JOE takes a look at the career of birthday boy Zinedine Zidane
Four He's A Jolly Good Fellow...
It's JOE's fourth birthday this week (you can tweet us at #JOEBirthday if you like) and to mark the occasion we have decided to take a look at some, ahem, fellow icons that are also turning a year older in the next few days. Today we take a look at one of the greatest football players, for club and country, in the last two decades... Zinedine Zidane.
The man is a legend of the game. He has won league titles in Italy and Spain, the Champions League, a Ballon D'or, the European Championships and a host of other domestic and personal accolades. Arguably, Zidane's crowning achievement will always be his starring role in France's World Cup win on home soil.
It was at Bordeaux where Zidane first caught the admiring glances of Europe's top sides. The play-maker was the driving force as Les Girondins won the 1995 Intertoto Cup but this talented team also contained his future French team-mates, Christophe Dugarry and Bixente Lizarazu. Take a look them playing against Bohemians at Dalymount.
Clip via - So Bordeaux
Apparently, Kenny Dalglish expressed an interest in signing Zidane for Blackburn but the chairman Jack Walker said: "Why do you want to sign Zidane when we have Tim Sherwood?"
Jaysus! Juventus reaped the benefits of Zizou's immense talents as he helped them lift the 1996-97 Scudetto in his debut season and to reach the Champions League final, where they lost to Borussia Dortmund.
The bianconeri retained their title the next year, however, they suffered more heartbreak in Europe, losing their third final in a row, this time to Real Madrid in Amsterdam. 1998 turned out to be a better year for the midfield maestro as he cemented his place as the best player in the world.
As hosts of the World Cup, there was immense pressure on France to succeed. It had been 12 years since Les Bleus were last involved in any World Cup but they made a good start, winning all of their group games. In a precursor of what was to come later in his career, Zidane picked up a needless red card against Saudi Arabia which ruled him out of France's nervy last 16 win against Paraguay. He returned to help guide Les Bleus past Italy and Croatia as a show-piece final with holders Brazil loomed large.
Zizou hadn't scored in the tournament prior to the final but that was about to change. France beat Brazil 3-1 with Zidane scoring twice from headers. Zizou-mania swept France and he became a national hero with his face projected on the Arc de Triomphe.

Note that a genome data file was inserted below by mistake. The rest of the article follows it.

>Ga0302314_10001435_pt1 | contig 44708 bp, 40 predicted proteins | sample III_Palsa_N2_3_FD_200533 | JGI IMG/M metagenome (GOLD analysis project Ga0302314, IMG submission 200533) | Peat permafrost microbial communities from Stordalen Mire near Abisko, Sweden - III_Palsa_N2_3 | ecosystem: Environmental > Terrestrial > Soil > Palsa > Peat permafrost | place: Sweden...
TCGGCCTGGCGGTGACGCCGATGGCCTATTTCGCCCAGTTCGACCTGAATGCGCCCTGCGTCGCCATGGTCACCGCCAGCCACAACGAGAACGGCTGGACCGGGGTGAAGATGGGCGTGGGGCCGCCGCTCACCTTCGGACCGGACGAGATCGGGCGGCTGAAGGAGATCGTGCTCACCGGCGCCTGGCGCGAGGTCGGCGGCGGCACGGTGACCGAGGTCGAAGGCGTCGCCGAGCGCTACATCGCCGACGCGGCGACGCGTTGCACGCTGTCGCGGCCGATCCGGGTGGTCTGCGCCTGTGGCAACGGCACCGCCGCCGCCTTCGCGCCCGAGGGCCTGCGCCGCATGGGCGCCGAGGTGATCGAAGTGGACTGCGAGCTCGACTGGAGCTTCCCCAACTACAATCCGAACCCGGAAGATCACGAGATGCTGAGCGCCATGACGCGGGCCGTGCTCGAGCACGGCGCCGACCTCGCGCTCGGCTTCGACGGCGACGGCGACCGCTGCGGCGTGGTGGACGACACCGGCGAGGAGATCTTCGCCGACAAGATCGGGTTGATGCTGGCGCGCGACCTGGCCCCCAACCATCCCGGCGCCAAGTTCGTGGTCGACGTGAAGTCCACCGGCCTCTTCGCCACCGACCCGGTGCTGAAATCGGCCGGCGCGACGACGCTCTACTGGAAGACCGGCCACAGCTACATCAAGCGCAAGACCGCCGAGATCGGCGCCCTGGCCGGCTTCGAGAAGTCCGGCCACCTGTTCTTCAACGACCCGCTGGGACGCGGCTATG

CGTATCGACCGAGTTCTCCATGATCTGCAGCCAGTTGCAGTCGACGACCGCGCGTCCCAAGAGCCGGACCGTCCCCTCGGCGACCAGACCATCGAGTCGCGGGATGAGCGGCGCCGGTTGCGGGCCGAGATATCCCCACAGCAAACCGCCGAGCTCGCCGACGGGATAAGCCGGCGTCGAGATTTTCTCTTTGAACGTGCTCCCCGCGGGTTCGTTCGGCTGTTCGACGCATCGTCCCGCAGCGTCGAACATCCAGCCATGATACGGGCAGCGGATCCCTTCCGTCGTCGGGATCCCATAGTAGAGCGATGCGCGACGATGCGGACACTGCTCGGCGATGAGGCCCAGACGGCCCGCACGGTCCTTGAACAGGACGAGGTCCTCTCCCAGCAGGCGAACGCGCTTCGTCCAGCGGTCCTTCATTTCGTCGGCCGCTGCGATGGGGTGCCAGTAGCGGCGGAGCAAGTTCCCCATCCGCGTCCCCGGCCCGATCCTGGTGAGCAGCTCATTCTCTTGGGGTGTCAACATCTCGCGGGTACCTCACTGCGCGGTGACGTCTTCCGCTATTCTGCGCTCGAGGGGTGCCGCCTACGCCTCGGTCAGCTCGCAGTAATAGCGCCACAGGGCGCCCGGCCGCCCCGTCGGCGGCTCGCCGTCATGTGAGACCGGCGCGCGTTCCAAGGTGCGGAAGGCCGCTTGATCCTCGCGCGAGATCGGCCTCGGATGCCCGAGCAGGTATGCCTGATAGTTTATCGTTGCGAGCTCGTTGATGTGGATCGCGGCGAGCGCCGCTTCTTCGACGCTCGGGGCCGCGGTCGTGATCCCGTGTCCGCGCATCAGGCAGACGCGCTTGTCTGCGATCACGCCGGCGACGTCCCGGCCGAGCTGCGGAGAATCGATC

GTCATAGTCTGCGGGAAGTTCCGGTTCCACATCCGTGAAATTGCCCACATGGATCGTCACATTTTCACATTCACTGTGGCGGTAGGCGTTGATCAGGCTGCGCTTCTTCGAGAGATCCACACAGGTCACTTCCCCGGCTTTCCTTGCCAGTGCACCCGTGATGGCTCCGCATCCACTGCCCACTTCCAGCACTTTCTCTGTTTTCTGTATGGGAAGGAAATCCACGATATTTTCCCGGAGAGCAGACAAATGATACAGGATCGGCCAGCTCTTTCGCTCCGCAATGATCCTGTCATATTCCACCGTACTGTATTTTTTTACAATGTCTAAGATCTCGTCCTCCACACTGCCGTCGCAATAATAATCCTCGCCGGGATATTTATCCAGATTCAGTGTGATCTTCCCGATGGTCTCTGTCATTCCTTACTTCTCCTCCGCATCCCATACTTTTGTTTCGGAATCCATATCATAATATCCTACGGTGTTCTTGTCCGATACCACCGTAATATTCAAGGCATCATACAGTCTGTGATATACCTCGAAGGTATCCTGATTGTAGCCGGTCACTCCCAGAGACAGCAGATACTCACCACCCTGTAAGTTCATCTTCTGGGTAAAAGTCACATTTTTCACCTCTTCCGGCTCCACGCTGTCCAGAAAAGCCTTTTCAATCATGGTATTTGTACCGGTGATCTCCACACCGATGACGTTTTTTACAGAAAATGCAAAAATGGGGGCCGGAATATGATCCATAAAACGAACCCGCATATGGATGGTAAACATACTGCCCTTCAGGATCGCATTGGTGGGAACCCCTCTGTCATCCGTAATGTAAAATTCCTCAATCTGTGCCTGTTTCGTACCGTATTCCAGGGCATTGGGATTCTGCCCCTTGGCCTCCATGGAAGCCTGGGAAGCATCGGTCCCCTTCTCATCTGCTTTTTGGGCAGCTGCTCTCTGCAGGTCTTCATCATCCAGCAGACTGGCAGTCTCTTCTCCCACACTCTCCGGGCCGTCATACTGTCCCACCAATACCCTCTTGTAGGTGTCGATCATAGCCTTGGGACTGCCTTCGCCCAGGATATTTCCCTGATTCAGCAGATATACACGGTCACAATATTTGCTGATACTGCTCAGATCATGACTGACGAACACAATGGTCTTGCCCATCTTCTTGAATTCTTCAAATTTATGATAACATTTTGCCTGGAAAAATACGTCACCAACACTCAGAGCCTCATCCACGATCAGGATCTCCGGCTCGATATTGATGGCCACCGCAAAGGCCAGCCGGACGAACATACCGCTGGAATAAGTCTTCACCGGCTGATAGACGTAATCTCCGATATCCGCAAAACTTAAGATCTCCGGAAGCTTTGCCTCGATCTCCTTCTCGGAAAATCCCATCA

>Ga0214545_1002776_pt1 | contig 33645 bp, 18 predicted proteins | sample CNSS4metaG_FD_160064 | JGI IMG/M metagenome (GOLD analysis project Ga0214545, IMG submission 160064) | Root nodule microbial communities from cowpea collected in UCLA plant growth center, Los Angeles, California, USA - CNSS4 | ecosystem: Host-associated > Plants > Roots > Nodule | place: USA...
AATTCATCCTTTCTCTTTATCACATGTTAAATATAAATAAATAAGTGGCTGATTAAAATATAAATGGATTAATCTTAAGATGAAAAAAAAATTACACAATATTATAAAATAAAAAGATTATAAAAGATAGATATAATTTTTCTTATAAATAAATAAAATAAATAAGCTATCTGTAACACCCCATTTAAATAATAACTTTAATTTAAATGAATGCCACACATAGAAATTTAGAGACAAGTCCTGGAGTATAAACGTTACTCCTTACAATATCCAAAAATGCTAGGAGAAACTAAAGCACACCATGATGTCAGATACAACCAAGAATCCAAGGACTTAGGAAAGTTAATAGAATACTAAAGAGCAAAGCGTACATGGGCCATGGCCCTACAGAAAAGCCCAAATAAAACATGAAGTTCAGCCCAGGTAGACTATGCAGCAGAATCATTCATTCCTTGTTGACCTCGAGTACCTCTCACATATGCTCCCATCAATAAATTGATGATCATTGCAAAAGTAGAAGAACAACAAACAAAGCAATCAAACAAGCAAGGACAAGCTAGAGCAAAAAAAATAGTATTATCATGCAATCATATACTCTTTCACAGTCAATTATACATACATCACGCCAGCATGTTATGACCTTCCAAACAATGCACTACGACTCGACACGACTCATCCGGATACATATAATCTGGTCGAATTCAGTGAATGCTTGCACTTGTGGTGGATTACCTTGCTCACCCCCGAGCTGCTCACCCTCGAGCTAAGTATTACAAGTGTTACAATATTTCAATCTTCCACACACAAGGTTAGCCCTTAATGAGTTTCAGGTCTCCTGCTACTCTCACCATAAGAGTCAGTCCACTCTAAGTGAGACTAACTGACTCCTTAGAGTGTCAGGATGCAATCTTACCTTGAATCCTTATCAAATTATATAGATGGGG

Personal accolades soon followed as France's "Number 10" was voted FIFA World Player of the Year and the winner of the Ballon D'or. The all-conquering French team soon added the 2000 European Championship title to their CV while Zidane was named as player of that tournament.
The only trophy left to be won was the Champions League and he moved to Real Madrid in 2001, for a then world record fee of €75 million, in pursuit of his dream. Zidane repaid some of his fee with that famous volley against Bayer Leverkusen in the final which has since been voted as the competition's all time greatest goal. After two defeats with Juventus, Zidane had now won everything that there was to win in the domestic game.
Clip via - Nasim Khan
The 2002-03 La Liga title proved to be his last club honour, however, and France's failings at World Cup '02 and Euro '04 had convinced Zizou to reverse his decision to retire from international football. The 2006 World Cup in Germany was to be his swansong and the contribution he made was memorable, for good and bad reasons. France limped out of the group stages but once again he proved to be France's talisman against Spain, scoring and creating another for Patrick Vieira. His performance against Brazil in the quarter-finals was majestic while his penalty against Portugal booked France's place in the final against Italy.
Prior to the final, Zidane had already been voted as the tournament's best player and his impudent sixth minute penalty gave France an early lead. Marco Materazzi equalised for the Azzuri but the Italian defender will always be remembered for something else in that final. After allegedly being provoked, Zidane ended his career in disgrace by head-butting the defender in the chest during extra-time as France went on to lose the penalty shoot-out.
This sending off shouldn't detract from the career of arguably the greatest footballer of all time. Since retiring, Zidane has regularly played in charity matches for various humanitarian causes while also working with the UN as a goodwill ambassador.
In November 2010, Zidane was appointed as a special adviser to Real Madrid's first team in response to an appeal made by then coach Jose Mourinho. Despite the Special One moving to Chelsea, Zizou has remained at the Bernabeu and was an instrumental part of Carlo Ancelotti's Decima-winning coaching staff. Quite frankly, there isn't a corner of the earth where the name Zinedine Zidane isn't known.
Do you agree? Feel free to wish JOE and Zidane a happy birthday by using the twitter handle #JOEBirthday